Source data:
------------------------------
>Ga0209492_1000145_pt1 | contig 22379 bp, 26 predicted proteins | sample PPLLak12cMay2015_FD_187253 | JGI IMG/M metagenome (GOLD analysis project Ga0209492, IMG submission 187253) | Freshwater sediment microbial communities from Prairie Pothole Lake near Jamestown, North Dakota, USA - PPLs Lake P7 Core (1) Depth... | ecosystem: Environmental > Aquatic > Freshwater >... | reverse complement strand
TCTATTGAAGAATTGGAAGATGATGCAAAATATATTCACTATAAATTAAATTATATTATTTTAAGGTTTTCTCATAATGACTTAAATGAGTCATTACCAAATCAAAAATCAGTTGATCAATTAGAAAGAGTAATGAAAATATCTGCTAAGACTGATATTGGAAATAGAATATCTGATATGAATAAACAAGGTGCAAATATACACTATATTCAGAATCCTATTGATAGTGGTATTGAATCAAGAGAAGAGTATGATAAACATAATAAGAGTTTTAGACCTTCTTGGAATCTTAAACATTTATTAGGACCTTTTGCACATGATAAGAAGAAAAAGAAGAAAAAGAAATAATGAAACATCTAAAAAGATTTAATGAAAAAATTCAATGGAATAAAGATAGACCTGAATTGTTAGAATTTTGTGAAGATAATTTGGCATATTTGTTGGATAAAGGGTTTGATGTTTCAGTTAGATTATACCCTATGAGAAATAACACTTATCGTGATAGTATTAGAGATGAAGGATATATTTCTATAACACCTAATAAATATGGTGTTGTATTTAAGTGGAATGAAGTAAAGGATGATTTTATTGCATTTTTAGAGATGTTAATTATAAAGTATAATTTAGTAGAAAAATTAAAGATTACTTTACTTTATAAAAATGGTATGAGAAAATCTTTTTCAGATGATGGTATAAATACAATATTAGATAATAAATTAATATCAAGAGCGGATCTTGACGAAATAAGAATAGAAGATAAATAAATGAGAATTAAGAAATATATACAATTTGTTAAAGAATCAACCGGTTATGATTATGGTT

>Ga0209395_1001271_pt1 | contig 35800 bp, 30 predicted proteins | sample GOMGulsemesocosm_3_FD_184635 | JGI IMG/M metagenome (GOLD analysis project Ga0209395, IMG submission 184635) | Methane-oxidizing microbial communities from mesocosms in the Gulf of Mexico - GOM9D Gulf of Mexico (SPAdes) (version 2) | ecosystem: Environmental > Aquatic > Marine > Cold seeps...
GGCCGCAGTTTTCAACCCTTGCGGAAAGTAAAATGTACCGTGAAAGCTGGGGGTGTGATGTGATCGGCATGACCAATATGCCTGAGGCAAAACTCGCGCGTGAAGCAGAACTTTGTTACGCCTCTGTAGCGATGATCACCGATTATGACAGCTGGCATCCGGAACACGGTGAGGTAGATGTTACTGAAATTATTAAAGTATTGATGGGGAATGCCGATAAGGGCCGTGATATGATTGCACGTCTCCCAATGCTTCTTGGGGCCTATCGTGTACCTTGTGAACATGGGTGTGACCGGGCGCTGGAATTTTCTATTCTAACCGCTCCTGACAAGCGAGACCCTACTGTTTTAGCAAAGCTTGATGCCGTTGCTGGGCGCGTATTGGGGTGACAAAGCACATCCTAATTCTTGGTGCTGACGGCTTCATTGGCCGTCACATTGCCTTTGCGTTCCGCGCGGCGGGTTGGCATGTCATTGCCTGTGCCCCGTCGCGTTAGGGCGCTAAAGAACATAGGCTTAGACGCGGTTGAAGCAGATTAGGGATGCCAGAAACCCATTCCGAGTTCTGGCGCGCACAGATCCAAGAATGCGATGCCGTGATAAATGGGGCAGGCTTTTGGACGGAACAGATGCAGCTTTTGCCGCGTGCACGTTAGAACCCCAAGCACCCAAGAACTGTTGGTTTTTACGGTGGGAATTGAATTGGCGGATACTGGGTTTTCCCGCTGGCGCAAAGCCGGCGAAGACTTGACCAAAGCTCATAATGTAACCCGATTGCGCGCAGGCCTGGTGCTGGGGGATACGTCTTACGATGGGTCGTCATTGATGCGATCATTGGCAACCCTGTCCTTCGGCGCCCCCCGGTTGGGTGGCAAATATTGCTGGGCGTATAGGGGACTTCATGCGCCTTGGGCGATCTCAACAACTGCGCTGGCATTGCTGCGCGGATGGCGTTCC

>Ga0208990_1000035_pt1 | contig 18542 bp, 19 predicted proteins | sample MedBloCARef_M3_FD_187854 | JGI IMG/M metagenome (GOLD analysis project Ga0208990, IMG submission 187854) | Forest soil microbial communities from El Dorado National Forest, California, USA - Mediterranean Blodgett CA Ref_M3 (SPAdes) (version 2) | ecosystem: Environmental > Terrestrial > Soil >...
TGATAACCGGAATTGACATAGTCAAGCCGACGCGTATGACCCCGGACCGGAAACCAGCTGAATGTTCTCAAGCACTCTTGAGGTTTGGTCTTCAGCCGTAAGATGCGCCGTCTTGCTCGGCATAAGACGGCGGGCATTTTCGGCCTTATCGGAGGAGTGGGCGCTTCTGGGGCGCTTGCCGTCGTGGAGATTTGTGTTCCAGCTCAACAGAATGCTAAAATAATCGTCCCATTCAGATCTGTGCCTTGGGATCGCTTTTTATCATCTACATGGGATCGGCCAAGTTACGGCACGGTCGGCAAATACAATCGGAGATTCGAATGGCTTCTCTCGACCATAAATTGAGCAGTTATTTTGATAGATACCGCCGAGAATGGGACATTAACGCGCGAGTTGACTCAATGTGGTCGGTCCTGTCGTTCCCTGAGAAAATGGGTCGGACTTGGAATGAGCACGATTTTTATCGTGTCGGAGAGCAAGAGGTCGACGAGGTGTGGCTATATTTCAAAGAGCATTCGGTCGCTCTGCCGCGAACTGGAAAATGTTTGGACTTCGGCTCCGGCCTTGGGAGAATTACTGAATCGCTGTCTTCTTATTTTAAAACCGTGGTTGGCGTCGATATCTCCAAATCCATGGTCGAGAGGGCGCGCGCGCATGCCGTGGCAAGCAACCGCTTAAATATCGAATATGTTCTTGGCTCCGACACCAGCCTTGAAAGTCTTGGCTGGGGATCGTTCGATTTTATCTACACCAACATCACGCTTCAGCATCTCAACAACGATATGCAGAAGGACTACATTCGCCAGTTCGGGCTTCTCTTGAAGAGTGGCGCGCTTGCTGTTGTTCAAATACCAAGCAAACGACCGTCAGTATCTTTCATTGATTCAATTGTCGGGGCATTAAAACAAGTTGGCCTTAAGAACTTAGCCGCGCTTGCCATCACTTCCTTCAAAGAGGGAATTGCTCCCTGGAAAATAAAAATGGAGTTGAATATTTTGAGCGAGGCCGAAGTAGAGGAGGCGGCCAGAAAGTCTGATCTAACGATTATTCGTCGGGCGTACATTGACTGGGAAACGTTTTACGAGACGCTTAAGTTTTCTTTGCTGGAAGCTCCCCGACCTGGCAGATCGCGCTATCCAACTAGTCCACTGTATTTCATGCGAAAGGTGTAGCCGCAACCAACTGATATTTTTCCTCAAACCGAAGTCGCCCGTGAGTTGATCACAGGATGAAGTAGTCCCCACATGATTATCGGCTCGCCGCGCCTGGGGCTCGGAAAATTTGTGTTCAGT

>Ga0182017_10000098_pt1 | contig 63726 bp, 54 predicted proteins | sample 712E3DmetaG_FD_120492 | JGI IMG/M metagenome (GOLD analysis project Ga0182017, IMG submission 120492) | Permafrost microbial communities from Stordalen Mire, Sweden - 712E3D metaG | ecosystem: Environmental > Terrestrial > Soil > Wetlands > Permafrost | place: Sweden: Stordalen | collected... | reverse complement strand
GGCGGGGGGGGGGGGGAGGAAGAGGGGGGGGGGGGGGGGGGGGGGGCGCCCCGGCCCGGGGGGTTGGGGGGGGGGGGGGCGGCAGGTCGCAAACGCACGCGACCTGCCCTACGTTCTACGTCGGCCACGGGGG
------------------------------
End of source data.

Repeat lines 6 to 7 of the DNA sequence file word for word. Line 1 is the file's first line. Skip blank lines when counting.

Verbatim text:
TGATAACCGGAATTGACATAGTCAAGCCGACGCGTATGACCCCGGACCGGAAACCAGCTGAATGTTCTCAAGCACTCTTGAGGTTTGGTCTTCAGCCGTAAGATGCGCCGTCTTGCTCGGCATAAGACGGCGGGCATTTTCGGCCTTATCGGAGGAGTGGGCGCTTCTGGGGCGCTTGCCGTCGTGGAGATTTGTGTTCCAGCTCAACAGAATGCTAAAATAATCGTCCCATTCAGATCTGTGCCTTGGGATCGCTTTTTATCATCTACATGGGATCGGCCAAGTTACGGCACGGTCGGCAAATACAATCGGAGATTCGAATGGCTTCTCTCGACCATAAATTGAGCAGTTATTTTGATAGATACCGCCGAGAATGGGACATTAACGCGCGAGTTGACTCAATGTGGTCGGTCCTGTCGTTCCCTGAGAAAATGGGTCGGACTTGGAATGAGCACGATTTTTATCGTGTCGGAGAGCAAGAGGTCGACGAGGTGTGGCTATATTTCAAAGAGCATTCGGTCGCTCTGCCGCGAACTGGAAAATGTTTGGACTTCGGCTCCGGCCTTGGGAGAATTACTGAATCGCTGTCTTCTTATTTTAAAACCGTGGTTGGCGTCGATATCTCCAAATCCATGGTCGAGAGGGCGCGCGCGCATGCCGTGGCAAGCAACCGCTTAAATATCGAATATGTTCTTGGCTCCGACACCAGCCTTGAAAGTCTTGGCTGGGGATCGTTCGATTTTATCTACACCAACATCACGCTTCAGCATCTCAACAACGATATGCAGAAGGACTACATTCGCCAGTTCGGGCTTCTCTTGAAGAGTGGCGCGCTTGCTGTTGTTCAAATACCAAGCAAACGACCGTCAGTATCTTTCATTGATTCAATTGTCGGGGCATTAAAACAAGTTGGCCTTAAGAACTTAGCCGCGCTTGCCATCACTTCCTTCAAAGAGGGAATTGCTCCCTGGAAAATAAAAATGGAGTTGAATATTTTGAGCGAGGCCGAAGTAGAGGAGGCGGCCAGAAAGTCTGATCTAACGATTATTCGTCGGGCGTACATTGACTGGGAAACGTTTTACGAGACGCTTAAGTTTTCTTTGCTGGAAGCTCCCCGACCTGGCAGATCGCGCTATCCAACTAGTCCACTGTATTTCATGCGAAAGGTGTAGCCGCAACCAACTGATATTTTTCCTCAAACCGAAGTCGCCCGTGAGTTGATCACAGGATGAAGTAGTCCCCACATGATTATCGGCTCGCCGCGCCTGGGGCTCGGAAAATTTGTGTTCAGT

>Ga0182017_10000098_pt1 | contig 63726 bp, 54 predicted proteins | sample 712E3DmetaG_FD_120492 | JGI IMG/M metagenome (GOLD analysis project Ga0182017, IMG submission 120492) | Permafrost microbial communities from Stordalen Mire, Sweden - 712E3D metaG | ecosystem: Environmental > Terrestrial > Soil > Wetlands > Permafrost | place: Sweden: Stordalen | collected... | reverse complement strand